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The Allen Boys will play at the N.C. Folk Festival at 7 p.m. Sept. 6 , at 6:15 p.m. Sept. 7 and noon Sept. 8.

House of God in Mount Airy is a tiny church with a big sound.

It comes from The Allen Boys, all self-taught musicians who’ve been playing since grade school.

Even more amazing? Each can play every instrument in a Sacred Steel band: drums, bass guitar, lead guitar, and pedal steel.

“At any given time, the four of us can switch to any instrument and fill in — not to brag,” says Dashawn Hickman, who primarily plays pedal steel. “We can all be equally good at any instrument because that’s just how we grew up.”

Sacred Steel brings a big sound no matter who plays it. A blues-gospel genre that arose in Pentecostal-Holiness churches in the 1930s, it diverges from the usual organ and piano music of other Christian denominations, and relies instead on the pedal steel: a type of steel guitar that’s played sitting down, with feet on the pedals and pick-covered fingers on the strings.

The underlying style of each Sacred Steel band is the same, with regional differences.

“Every [band] has their own influences from the area they’re in,” says Mitchel Fonville, who usually plays bass guitar for the band. “Regardless [of] what they’re playing, it ends up energy-filled. That’s Sacred Steel.”

The Allen Boys play a lot of songs they grew up hearing in church, but they’re big fans of secular music — anything they can get away with playing in church, jokes Hickman.

“We’ve done a lot of Michael Jackson’s stuff,” he says.

Camron Moore, lead guitarist and, at 30, the youngest member of the band, adds, “We do a mix of covers and original music, depending on the venue.”

The group relies on their instincts during gigs. Although they play from a pre-determined set list, often a melody one of them heard on the radio or at church influences their playing and takes their set in a different direction, with the others falling in line. That means each show is unique.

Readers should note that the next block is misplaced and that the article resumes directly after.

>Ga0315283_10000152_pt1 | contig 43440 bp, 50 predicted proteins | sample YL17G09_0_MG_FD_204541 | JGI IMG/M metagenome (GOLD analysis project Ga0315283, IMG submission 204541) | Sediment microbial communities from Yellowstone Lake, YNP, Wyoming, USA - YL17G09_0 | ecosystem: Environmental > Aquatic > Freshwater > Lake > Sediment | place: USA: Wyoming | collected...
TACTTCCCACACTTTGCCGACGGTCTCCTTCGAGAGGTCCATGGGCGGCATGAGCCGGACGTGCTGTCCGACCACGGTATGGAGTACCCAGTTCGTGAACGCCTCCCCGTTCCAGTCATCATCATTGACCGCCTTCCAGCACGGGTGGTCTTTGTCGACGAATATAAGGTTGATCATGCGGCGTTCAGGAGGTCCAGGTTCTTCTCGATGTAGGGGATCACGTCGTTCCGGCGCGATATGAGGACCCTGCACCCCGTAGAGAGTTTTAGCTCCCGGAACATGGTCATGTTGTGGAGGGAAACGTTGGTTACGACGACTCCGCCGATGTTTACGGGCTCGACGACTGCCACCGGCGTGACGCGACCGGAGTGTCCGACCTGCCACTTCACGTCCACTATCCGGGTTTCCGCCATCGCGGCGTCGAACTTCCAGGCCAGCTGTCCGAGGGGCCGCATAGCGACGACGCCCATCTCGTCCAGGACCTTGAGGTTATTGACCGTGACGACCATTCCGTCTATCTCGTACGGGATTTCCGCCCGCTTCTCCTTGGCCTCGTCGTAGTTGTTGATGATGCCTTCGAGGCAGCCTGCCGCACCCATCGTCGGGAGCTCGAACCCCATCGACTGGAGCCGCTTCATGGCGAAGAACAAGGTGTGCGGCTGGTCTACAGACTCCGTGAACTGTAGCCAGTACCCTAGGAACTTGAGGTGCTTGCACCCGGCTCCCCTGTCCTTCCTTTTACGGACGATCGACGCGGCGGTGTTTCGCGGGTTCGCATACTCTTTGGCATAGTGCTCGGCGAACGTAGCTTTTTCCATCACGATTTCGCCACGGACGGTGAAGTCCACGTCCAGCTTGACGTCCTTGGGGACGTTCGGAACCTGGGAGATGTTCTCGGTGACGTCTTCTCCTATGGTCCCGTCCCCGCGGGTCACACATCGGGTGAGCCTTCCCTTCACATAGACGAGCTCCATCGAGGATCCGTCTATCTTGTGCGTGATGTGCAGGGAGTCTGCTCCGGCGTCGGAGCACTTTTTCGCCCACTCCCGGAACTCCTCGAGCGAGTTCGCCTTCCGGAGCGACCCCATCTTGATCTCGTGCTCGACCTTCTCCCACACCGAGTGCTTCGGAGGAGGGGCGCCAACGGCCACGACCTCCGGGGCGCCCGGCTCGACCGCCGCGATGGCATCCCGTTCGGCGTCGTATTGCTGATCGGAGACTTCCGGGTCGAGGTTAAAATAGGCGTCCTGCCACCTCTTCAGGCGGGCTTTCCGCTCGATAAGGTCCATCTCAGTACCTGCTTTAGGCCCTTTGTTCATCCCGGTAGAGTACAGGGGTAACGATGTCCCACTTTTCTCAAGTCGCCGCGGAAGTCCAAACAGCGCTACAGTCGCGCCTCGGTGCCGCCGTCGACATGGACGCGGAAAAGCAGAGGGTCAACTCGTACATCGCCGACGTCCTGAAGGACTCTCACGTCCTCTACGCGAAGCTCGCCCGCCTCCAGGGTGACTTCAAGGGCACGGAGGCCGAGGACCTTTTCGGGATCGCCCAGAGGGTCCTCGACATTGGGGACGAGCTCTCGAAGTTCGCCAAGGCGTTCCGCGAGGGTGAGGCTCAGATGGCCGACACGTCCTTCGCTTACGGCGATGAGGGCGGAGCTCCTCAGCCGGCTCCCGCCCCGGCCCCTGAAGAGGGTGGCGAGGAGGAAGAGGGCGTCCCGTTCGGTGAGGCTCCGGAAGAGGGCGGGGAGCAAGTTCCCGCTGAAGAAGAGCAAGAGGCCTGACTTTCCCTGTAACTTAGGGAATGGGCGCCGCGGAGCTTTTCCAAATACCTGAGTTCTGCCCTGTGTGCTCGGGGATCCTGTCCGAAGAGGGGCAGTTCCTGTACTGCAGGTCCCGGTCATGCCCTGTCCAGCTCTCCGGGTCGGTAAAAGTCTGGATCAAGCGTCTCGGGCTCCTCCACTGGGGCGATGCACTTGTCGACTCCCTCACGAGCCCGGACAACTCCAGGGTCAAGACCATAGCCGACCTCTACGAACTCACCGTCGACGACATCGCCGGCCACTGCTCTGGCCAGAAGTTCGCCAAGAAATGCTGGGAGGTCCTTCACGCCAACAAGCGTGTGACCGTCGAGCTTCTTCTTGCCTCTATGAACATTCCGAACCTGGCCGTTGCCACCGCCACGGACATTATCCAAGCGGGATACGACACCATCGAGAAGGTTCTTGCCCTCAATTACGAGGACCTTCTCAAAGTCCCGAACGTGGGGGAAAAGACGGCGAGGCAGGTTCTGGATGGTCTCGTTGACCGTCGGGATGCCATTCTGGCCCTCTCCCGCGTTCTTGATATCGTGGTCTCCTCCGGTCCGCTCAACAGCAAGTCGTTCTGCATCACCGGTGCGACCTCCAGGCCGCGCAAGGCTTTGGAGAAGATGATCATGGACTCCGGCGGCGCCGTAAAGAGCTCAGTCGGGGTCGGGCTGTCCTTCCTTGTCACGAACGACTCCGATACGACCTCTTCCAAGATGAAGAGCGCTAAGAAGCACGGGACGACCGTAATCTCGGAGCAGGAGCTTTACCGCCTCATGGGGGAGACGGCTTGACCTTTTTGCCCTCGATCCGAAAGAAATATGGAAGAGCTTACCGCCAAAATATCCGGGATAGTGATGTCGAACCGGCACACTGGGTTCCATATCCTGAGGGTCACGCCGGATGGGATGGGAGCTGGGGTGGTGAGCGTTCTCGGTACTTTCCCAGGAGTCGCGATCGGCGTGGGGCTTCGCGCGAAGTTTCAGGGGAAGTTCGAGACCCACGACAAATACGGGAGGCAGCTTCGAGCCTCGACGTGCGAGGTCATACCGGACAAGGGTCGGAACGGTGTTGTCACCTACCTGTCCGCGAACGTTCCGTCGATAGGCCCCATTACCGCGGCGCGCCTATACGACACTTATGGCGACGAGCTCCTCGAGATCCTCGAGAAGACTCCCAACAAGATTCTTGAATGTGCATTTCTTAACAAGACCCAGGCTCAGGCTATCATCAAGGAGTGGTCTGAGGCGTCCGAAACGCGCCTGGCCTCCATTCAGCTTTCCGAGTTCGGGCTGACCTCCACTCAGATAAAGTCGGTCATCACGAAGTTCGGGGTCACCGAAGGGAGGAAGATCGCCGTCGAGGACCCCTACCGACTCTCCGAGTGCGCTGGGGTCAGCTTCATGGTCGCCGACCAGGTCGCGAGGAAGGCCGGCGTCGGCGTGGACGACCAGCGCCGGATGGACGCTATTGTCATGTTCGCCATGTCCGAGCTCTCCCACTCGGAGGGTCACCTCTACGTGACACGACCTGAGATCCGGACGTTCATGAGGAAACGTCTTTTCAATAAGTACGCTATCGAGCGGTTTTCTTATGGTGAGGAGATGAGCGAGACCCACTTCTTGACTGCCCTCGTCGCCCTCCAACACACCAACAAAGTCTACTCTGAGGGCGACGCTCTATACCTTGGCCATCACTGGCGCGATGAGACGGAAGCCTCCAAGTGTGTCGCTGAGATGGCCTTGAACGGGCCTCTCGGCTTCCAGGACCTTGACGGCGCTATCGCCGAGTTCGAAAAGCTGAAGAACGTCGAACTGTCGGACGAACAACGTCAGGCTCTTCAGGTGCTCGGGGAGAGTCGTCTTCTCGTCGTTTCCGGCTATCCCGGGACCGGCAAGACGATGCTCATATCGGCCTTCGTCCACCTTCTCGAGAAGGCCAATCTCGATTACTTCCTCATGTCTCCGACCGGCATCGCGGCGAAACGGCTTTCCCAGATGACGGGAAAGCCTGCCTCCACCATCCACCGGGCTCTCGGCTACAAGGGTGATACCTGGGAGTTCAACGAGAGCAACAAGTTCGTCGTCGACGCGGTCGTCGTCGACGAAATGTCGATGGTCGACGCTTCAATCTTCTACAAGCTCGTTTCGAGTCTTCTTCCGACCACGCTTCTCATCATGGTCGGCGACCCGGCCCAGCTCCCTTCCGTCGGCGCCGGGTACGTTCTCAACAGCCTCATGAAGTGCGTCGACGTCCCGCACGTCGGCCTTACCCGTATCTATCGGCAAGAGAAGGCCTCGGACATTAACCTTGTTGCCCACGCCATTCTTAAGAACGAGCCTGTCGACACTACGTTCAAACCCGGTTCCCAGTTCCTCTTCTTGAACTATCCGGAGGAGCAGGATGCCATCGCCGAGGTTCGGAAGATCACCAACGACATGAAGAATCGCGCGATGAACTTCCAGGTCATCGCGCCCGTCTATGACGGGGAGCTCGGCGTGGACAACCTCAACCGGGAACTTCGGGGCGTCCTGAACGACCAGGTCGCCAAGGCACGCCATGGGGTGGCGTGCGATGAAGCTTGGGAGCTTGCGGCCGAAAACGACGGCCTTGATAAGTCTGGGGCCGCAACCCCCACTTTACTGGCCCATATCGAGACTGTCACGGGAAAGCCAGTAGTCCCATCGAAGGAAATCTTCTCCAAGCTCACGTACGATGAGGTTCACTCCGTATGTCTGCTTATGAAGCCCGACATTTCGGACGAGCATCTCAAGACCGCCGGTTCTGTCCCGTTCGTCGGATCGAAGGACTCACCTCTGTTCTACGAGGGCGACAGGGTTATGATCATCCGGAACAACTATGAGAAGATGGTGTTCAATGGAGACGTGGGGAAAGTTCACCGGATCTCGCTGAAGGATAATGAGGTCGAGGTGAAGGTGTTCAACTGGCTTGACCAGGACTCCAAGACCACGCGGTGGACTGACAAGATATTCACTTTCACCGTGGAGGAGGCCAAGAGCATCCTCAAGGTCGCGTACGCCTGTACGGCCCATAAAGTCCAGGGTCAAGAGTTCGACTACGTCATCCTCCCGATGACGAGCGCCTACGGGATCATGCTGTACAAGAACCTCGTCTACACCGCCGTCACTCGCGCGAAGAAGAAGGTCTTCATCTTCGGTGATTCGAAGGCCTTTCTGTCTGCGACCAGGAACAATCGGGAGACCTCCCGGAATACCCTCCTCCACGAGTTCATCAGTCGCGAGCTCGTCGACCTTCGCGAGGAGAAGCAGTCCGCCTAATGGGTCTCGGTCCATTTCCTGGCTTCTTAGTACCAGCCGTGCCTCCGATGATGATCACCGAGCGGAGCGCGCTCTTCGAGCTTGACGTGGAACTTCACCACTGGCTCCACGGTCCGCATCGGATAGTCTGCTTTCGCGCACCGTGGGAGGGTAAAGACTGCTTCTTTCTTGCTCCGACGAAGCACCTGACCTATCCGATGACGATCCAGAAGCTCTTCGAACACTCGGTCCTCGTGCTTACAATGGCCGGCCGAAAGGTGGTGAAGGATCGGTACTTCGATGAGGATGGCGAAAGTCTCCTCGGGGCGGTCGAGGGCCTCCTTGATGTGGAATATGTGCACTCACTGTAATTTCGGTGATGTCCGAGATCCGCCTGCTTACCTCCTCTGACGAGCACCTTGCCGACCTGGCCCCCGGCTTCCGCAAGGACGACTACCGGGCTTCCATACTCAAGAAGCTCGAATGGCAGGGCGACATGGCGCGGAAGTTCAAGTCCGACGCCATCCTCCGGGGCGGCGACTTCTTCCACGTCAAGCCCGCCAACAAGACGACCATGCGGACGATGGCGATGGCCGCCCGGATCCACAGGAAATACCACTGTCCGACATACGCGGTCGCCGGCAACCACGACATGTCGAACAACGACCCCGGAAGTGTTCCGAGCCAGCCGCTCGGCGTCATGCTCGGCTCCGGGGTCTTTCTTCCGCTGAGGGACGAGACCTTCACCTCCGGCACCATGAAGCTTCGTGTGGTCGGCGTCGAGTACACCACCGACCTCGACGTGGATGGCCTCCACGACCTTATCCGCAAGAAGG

“[The covers] end up ours,” says Fonville. “You’re able to sing the words, but that signature sound that you may know from that song — when we hit that, everything goes to church.”

The band loves playing off a crowd’s enthusiasm, so an already energetic band becomes even more so. What they call “The Allen Boys Experience” revolves around transcending the day-to-day. Their mantra is “Lift your spirits, and forget about your day.”

“All of our songs are uplifting,” Fonville says. “Even when we slow a song down, it starts to rise, and we get an uplifting spirit.”

Their crowd-driven music is ideal for live shows; it’s actually one of the reasons they haven’t yet produced an album.

“We want people to get up and dance and clap,” says Moore. “We like interaction from the crowd. [We want] people to feel the music the way we do.”

The band has played across the state, from universities in the Triangle to the Isis Music Hall in Asheville. They played a festival in Greensboro a few years ago, too, but none as big as the N.C. Folk Festival.

“It’s hard to talk about [our music] to somebody without telling them to come experience it,” says Hickman. “If you want to really hear what it sounds like and feel that in your chest, you have to come and hear it.

“For me, there’s not another sound like it,” he continues. “I don’t care where you go, there’s no other sound that you’re going to hear that will sound like a Sacred Steel band.”

“This is the train,” says drummer Ranzy Moore, Camron’s brother, referring to the introductory melody in a typical song. “Come on; get on with us. We’re going to take you somewhere.”

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